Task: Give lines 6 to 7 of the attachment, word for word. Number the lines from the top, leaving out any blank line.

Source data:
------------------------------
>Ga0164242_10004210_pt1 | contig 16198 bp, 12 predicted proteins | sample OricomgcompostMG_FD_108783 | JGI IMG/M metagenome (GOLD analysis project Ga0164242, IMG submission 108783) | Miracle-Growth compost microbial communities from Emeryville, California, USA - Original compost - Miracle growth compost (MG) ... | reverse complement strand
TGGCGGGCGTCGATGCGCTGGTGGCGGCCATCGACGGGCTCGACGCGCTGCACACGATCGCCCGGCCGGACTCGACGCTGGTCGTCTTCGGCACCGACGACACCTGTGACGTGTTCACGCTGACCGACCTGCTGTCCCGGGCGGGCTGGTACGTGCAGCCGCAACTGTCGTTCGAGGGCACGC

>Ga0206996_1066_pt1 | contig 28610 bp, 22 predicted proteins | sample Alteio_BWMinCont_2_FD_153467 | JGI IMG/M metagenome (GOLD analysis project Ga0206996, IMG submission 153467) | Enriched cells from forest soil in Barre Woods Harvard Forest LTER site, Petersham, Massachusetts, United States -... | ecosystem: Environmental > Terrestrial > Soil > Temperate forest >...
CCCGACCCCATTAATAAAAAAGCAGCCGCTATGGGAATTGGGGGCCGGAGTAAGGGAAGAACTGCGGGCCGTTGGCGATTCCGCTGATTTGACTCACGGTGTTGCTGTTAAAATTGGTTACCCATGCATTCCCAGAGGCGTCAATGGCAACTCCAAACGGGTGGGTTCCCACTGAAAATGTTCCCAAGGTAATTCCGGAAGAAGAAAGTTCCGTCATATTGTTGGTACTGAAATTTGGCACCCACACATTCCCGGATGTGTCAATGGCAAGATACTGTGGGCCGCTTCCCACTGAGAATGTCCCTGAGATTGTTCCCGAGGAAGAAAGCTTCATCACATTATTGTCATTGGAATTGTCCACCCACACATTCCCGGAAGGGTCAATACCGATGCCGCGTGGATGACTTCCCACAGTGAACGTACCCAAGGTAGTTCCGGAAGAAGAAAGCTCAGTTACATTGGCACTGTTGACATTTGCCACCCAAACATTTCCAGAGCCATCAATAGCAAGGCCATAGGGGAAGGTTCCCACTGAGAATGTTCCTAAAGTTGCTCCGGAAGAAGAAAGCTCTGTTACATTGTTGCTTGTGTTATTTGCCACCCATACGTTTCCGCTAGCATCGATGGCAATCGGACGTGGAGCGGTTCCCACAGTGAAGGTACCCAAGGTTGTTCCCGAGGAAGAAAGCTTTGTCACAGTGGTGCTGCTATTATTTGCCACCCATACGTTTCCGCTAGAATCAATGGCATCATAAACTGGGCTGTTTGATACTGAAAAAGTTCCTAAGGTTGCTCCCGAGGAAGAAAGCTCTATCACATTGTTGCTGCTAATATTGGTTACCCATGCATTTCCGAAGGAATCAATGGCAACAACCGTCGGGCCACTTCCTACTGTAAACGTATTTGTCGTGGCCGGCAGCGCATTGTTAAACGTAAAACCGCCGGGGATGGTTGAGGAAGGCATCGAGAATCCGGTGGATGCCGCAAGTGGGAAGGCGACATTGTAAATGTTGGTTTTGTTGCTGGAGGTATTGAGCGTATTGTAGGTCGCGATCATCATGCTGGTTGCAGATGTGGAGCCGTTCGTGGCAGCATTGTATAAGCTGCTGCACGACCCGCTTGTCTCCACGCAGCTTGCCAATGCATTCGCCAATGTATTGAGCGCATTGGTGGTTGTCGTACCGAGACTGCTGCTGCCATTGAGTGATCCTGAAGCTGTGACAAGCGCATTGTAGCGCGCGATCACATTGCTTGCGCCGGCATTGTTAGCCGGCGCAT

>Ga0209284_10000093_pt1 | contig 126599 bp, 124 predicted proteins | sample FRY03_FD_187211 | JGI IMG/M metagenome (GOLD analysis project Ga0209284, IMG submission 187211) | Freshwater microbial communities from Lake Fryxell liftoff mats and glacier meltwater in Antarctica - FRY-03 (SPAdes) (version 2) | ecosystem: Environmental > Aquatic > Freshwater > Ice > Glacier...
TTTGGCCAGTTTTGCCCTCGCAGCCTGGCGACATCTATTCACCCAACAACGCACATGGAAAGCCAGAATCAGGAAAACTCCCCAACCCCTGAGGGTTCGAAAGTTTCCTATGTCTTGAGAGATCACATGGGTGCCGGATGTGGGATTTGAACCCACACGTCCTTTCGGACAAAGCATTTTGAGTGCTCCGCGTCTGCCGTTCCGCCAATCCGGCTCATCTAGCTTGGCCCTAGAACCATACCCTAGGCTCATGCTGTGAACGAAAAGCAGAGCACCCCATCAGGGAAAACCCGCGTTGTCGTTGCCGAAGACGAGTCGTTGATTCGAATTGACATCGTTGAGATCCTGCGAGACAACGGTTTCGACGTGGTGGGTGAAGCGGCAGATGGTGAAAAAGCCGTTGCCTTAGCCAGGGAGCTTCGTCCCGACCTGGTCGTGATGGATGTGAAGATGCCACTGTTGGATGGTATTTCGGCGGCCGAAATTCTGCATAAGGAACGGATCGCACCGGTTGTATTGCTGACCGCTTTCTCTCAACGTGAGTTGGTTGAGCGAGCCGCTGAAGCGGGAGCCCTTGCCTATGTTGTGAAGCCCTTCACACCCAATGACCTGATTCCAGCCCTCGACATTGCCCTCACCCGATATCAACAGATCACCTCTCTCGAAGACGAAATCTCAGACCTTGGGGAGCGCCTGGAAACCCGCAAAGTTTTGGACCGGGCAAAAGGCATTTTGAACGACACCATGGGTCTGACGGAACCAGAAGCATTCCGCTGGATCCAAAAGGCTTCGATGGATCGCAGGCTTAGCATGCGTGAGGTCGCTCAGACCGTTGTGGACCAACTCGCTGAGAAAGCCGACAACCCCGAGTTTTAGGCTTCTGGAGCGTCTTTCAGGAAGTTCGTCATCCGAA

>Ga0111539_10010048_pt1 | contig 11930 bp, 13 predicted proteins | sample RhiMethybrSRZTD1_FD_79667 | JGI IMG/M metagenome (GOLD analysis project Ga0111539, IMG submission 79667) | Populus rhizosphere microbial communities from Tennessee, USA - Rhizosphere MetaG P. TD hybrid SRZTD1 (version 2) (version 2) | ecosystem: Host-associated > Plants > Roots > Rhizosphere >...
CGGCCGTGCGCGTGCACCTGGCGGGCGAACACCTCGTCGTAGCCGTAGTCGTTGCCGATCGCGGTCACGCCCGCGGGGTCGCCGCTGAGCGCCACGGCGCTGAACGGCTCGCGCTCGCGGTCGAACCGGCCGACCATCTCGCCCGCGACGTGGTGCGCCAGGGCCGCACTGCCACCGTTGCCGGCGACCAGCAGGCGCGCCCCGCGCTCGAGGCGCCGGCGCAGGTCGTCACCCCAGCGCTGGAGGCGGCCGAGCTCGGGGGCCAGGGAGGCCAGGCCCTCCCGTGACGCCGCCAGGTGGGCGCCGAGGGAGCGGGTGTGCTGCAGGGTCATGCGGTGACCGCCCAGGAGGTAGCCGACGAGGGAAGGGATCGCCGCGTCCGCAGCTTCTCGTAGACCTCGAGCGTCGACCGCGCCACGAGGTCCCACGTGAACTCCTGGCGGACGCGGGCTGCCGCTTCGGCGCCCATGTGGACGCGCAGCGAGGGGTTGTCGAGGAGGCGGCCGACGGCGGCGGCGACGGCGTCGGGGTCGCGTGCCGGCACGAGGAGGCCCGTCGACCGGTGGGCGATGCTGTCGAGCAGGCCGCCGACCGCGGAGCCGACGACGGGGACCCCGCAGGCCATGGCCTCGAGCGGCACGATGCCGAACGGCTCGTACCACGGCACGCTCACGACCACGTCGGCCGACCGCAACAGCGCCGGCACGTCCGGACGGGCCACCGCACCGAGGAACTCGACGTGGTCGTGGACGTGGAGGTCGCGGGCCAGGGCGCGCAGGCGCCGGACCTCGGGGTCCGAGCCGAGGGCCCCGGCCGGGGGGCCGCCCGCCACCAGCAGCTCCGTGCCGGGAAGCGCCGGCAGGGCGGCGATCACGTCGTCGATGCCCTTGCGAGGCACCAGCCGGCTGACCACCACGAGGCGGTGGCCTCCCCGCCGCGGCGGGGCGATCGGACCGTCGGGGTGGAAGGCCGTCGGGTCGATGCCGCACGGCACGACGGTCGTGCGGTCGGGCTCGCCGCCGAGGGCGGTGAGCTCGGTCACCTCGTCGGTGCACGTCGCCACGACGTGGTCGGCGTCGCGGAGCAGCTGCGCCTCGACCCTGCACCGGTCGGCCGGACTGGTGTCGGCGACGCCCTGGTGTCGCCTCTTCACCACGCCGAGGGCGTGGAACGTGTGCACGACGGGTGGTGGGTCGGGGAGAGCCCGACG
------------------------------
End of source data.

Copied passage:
TTTGGCCAGTTTTGCCCTCGCAGCCTGGCGACATCTATTCACCCAACAACGCACATGGAAAGCCAGAATCAGGAAAACTCCCCAACCCCTGAGGGTTCGAAAGTTTCCTATGTCTTGAGAGATCACATGGGTGCCGGATGTGGGATTTGAACCCACACGTCCTTTCGGACAAAGCATTTTGAGTGCTCCGCGTCTGCCGTTCCGCCAATCCGGCTCATCTAGCTTGGCCCTAGAACCATACCCTAGGCTCATGCTGTGAACGAAAAGCAGAGCACCCCATCAGGGAAAACCCGCGTTGTCGTTGCCGAAGACGAGTCGTTGATTCGAATTGACATCGTTGAGATCCTGCGAGACAACGGTTTCGACGTGGTGGGTGAAGCGGCAGATGGTGAAAAAGCCGTTGCCTTAGCCAGGGAGCTTCGTCCCGACCTGGTCGTGATGGATGTGAAGATGCCACTGTTGGATGGTATTTCGGCGGCCGAAATTCTGCATAAGGAACGGATCGCACCGGTTGTATTGCTGACCGCTTTCTCTCAACGTGAGTTGGTTGAGCGAGCCGCTGAAGCGGGAGCCCTTGCCTATGTTGTGAAGCCCTTCACACCCAATGACCTGATTCCAGCCCTCGACATTGCCCTCACCCGATATCAACAGATCACCTCTCTCGAAGACGAAATCTCAGACCTTGGGGAGCGCCTGGAAACCCGCAAAGTTTTGGACCGGGCAAAAGGCATTTTGAACGACACCATGGGTCTGACGGAACCAGAAGCATTCCGCTGGATCCAAAAGGCTTCGATGGATCGCAGGCTTAGCATGCGTGAGGTCGCTCAGACCGTTGTGGACCAACTCGCTGAGAAAGCCGACAACCCCGAGTTTTAGGCTTCTGGAGCGTCTTTCAGGAAGTTCGTCATCCGAA

>Ga0111539_10010048_pt1 | contig 11930 bp, 13 predicted proteins | sample RhiMethybrSRZTD1_FD_79667 | JGI IMG/M metagenome (GOLD analysis project Ga0111539, IMG submission 79667) | Populus rhizosphere microbial communities from Tennessee, USA - Rhizosphere MetaG P. TD hybrid SRZTD1 (version 2) (version 2) | ecosystem: Host-associated > Plants > Roots > Rhizosphere >...